Tunisia’s moderate Islamist Ennahda Party on Tuesday called on the country’s political parties and civil organizations to intensify consultations with a view to preserving the Tunisian democratic gains.
On Sunday, President Kais Saied dismissed the government of Prime Minister Hichem Mechichi, froze parliament, and assumed the executive authority with the assistance of a new prime minister.
The move was rejected by most of Tunisia’s parliamentary blocs, which described it as a violation of the country’s constitution.
There is a need for “intensifying consultations on the latest developments that the country has experienced in order to preserve democratic gains, and to return as soon as possible to constitutional conditions and to the normal and legal functioning of state institutions,” the party’s executive office said in a statement.
“The exceptional measures announced by the President of the Republic, Kais Saied, are unconstitutional and represent a coup against the constitution and institutions, especially those related to freezing parliamentary activity and monopolizing all powers without a constitutional oversight body,” it added.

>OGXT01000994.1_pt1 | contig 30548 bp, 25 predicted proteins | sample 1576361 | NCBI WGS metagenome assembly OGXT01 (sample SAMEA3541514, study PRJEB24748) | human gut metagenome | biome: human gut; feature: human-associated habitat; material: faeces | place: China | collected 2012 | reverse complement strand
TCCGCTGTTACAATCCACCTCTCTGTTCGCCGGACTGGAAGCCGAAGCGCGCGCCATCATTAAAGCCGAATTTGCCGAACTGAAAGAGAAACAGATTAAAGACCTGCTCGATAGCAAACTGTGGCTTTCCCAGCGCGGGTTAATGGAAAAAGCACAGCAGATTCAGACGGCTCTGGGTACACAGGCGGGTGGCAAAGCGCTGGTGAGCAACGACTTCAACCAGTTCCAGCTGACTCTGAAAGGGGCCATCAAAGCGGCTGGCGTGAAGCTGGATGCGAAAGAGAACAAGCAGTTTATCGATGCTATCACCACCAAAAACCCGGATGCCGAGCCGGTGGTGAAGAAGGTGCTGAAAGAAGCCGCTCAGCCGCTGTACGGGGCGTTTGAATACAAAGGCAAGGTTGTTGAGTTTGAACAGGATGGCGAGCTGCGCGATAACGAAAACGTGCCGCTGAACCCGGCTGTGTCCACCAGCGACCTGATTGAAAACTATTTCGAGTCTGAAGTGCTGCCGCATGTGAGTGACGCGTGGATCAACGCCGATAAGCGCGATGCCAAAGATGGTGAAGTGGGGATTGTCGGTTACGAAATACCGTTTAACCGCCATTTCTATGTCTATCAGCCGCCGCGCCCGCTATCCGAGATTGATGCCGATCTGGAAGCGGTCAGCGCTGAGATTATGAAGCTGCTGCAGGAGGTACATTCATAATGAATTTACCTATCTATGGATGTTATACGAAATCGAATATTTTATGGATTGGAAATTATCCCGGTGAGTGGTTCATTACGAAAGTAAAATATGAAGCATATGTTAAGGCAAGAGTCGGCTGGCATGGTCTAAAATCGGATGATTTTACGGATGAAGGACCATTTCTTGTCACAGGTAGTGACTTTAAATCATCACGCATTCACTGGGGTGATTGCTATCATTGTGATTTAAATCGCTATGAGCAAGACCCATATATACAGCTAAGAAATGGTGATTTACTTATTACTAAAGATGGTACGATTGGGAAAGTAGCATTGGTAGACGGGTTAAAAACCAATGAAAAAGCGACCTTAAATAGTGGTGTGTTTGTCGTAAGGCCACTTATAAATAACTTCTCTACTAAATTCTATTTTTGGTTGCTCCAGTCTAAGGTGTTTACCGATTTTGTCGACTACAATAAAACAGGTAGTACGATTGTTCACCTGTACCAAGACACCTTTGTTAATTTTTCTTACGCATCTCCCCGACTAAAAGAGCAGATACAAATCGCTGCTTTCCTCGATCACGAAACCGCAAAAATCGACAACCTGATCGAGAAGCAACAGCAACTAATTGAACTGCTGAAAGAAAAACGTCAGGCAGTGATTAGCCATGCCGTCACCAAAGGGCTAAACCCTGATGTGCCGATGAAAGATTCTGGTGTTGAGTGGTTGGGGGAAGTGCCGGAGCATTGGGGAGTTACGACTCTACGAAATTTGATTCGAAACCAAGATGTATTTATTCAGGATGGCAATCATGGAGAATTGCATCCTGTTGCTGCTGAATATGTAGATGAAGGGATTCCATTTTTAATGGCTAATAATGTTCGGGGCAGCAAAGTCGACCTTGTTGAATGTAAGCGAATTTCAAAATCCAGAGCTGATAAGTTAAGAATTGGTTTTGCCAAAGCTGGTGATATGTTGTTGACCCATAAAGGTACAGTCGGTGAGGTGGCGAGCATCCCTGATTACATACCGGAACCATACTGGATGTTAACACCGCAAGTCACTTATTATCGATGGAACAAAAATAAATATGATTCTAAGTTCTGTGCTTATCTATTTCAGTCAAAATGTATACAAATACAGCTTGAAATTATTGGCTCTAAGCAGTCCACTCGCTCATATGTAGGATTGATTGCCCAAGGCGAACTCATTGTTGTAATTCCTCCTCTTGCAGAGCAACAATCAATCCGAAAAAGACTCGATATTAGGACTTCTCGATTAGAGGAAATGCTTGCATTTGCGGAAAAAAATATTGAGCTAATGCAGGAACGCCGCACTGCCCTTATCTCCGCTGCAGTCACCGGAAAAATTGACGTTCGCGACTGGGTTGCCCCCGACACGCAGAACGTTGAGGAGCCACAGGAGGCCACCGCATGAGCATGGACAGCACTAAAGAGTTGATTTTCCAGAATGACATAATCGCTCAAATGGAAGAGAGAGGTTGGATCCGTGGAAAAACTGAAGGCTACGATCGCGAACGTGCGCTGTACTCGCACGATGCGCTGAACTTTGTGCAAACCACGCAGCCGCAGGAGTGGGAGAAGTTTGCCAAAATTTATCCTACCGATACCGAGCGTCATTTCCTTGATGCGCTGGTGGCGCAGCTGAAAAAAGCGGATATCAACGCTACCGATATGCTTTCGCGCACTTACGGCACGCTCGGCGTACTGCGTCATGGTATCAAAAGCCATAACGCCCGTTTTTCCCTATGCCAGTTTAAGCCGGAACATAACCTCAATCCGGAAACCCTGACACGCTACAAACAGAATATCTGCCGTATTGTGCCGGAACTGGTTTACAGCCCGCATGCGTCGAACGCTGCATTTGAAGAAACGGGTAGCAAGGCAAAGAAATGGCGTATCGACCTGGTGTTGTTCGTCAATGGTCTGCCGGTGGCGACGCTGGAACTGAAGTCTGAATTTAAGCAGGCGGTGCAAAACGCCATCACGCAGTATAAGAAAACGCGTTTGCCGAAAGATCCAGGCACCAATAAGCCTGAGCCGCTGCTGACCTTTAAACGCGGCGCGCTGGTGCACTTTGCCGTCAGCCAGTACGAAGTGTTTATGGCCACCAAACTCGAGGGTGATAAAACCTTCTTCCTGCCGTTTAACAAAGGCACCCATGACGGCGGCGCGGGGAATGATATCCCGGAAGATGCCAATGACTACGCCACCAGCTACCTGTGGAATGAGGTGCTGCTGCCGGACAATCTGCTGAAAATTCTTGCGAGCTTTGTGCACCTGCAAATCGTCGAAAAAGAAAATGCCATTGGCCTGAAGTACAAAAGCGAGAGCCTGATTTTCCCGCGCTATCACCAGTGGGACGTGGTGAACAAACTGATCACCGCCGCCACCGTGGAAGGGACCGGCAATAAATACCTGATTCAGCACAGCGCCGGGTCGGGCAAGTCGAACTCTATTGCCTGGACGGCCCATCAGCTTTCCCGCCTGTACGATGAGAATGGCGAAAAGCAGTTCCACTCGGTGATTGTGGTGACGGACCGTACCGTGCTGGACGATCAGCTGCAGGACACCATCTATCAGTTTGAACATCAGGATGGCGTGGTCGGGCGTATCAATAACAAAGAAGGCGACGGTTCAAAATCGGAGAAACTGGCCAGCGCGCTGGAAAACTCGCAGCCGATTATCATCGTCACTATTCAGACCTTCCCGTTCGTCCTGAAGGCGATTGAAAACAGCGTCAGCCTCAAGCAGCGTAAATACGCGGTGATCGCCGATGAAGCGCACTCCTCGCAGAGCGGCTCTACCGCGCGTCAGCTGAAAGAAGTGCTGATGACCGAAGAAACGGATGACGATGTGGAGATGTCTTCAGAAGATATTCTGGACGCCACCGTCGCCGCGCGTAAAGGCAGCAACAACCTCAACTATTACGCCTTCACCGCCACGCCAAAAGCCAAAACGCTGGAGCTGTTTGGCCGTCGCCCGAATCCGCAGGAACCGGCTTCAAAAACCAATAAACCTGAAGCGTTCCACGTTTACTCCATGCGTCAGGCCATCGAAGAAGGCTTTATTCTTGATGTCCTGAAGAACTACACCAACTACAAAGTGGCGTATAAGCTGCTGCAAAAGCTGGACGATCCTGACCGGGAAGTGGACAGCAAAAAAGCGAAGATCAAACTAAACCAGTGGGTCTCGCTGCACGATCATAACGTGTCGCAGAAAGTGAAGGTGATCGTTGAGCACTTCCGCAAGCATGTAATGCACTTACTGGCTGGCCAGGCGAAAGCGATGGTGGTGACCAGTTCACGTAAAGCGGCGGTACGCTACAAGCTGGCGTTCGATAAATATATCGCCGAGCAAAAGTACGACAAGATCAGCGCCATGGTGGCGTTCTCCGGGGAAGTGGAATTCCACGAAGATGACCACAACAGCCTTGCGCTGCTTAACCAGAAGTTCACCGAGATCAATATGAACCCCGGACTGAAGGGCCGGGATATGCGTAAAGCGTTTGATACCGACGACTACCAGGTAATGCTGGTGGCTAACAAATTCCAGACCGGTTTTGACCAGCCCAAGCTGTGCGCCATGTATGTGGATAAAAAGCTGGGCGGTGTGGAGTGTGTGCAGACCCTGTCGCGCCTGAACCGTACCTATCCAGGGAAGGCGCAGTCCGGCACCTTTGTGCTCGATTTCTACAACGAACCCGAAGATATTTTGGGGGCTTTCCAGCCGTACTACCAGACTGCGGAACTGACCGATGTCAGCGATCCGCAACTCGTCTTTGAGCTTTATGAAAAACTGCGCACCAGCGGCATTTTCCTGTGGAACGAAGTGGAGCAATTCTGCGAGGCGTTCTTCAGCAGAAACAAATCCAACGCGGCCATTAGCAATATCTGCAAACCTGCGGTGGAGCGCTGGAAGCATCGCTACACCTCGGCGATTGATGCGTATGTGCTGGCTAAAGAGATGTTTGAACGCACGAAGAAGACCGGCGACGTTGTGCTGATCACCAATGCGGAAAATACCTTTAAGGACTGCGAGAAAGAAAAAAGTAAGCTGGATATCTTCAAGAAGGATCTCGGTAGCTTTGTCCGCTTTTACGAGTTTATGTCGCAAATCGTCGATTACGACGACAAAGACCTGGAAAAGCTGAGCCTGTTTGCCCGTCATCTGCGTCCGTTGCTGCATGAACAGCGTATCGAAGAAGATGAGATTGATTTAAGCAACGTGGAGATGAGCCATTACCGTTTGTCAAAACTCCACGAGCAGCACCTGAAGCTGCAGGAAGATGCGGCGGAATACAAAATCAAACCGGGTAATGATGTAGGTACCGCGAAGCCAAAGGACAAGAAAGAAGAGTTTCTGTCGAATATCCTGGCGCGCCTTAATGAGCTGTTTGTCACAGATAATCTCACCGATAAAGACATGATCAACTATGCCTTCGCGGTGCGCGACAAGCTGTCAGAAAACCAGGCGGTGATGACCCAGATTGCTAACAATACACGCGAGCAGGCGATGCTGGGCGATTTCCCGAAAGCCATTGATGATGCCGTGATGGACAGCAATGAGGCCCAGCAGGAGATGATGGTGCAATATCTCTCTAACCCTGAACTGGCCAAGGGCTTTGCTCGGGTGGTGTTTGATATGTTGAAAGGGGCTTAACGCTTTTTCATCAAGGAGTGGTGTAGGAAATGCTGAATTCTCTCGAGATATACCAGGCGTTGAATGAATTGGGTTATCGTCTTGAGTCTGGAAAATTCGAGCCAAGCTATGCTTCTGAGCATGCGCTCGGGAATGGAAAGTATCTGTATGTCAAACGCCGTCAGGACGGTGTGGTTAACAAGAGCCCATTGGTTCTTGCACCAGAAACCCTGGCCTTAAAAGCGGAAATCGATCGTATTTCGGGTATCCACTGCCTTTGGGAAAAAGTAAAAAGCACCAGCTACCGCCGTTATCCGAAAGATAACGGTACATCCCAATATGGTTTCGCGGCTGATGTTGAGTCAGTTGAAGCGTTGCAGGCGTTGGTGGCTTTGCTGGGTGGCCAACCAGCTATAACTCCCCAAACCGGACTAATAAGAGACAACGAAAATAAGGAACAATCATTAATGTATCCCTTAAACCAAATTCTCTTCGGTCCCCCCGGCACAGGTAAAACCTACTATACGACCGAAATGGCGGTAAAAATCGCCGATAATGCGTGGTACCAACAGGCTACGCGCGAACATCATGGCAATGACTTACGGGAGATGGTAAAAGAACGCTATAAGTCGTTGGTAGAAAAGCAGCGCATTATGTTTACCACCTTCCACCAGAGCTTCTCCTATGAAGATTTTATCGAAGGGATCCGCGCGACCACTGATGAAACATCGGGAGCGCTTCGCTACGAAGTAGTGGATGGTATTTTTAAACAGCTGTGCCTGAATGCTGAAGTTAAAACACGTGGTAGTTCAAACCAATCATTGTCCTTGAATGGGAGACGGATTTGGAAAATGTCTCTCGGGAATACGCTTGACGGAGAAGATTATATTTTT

Ennahda said the crises facing the country, including the impact caused by the coronavirus pandemic, necessitate “a national dialogue” and “collective” work to overcome them.
It reiterated its call to Saied “to retract his decisions and address the challenges and difficulties that the country is experiencing within the constitutional and legal framework that is in line with the democratic choice made by the Tunisian people” beginning with allowing the parliament to resume its democratic duties.
While saluting the military and security institutions for ensuring the safety of Tunisians, it also urged them to distance themselves “from political rivalries.”
Ennahda went on to warn against the dangers of the rhetoric of violence and exclusion, calling on all citizens to express their positions in a “civilized and peaceful manner”, to maintain unity, and reject calls “for sedition and civil war.”
Ennahda leader and Parliament Speaker Rached Ghannouchi has described Saied’s move as nothing but a “full-fledged coup” against the Tunisian constitution, revolution, and freedoms in the country.
Tunisia has been gripped by a deep crisis since Jan. 16, when Mechichi announced a cabinet reshuffle but Saied refused to hold a ceremony to swear in the new ministers.
Tunisia is seen as the only Arab country that succeeded in carrying out a democratic transition among other Arab countries that also witnessed popular revolutions that toppled the ruling regimes, including Egypt, Libya, and Yemen.
*Writing by Ibrahim Mukhtar in Ankara
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